Lakoff & Johnson portray a radical conflict between the knowledge acquired within the fields of neuroscience and the stance of modern philosophy, e.g. Cartesianism, Kan­tia­nism, utilitarianism and recent Rational Choice Theory, phenomenology, and analytical philosophy. These types of modern philosophies all tend to assume that one can study thought separately from the body, and that this is necessary for defending rationality. Lakoff & Johnson do not only contradict this claim, they also assert that these philosophies in themselves indeed are metaphorical. Likewise, Lakoff & Johnson are critical of poststructuralism and various relativistic theories since they assume the same view of rationality and then just deny its existence.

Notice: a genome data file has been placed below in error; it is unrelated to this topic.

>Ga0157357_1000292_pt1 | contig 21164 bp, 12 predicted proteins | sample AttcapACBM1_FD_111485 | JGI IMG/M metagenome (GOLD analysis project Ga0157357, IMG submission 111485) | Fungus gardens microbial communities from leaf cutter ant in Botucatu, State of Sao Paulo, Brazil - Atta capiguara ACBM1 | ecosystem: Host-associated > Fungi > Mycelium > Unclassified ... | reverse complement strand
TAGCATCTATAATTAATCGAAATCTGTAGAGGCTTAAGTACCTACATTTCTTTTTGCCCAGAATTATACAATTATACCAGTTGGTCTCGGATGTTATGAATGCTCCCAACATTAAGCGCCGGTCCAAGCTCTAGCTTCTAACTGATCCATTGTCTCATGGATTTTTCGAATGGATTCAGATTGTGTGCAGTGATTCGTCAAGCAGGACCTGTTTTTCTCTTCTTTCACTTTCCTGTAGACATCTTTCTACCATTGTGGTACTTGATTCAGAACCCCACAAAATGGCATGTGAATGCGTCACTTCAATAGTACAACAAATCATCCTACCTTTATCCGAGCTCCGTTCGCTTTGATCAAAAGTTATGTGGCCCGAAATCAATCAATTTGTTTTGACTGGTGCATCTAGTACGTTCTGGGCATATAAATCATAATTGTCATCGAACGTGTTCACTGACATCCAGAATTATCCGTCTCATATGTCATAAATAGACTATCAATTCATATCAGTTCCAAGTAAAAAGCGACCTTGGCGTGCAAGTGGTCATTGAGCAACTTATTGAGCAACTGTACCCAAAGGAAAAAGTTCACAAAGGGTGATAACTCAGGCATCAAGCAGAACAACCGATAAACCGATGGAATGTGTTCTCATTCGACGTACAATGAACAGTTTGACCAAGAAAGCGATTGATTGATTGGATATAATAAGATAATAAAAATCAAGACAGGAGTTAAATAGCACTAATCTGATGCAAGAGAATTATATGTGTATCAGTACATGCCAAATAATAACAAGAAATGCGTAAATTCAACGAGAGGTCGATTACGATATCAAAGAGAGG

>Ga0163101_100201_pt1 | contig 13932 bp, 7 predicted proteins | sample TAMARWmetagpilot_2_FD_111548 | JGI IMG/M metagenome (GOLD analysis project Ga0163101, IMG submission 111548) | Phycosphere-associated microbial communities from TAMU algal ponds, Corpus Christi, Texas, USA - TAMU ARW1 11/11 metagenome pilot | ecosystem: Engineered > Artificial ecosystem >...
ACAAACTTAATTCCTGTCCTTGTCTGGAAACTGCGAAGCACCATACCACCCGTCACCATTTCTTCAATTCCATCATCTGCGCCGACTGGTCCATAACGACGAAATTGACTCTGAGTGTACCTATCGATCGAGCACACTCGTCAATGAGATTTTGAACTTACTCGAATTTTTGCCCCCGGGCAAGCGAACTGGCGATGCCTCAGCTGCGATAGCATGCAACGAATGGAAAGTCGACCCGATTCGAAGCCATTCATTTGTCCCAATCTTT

According to Lakoff & Johnson, modern ethical theory has not only accepted the idea of the “naturalist fallacy”, the dominant theories have at least until recently been either Kantian (or post-Kantian) or utilitarian and are thus inadequate. In contrast to these theories Lakoff & Johnson try to show that our moral concepts are metaphorically structured, that the basic metaphors that shape our moral reasoning are rather few, and that they “are grounded in the nature of our bodies and social interactions” (Lakoff & Johnson 1999:291). Moral concepts are thus not arbitrary, but built on “elementary aspects of human well-being – health, wealth, strength, balance, protection, nurturance, and so on.” (Lakoff & Johnson 1999:292). The concept of justice depends, for instance, on the understanding of well-being as wealth and moral accounting (i.e., justice as ‘balanced moral books’), and the “ethics of care” has to do with nurturance. On a more speculative note they discuss what binds these metaphors together in a moral system and propose that different moralities build on different family models (Lakoff 1996). Importantly, because these moral metaphors are based in elementary moral experience they have certain universality across culture and time. However, how they are developed can vary significantly. This theory thus can incorporate historical contingency and cultural difference, without ending up in relativism. From the metaphorical structure of thought follows that moral deliberation cannot be seen primarily as a question of applying general principles to specific situations. It is more a question of “exploring possible metaphorical and metonymic extensions from prototypical cases to nonprototypical cases.” (Johnson 1998:695.) Moral principles are in such a view the “idealized strategies” of a tradition deve­loped over time. Accordingly, how a tradition has organized its metaphorical structure deter­mi­nes how moral issues are framed and thus how these are reasoned about.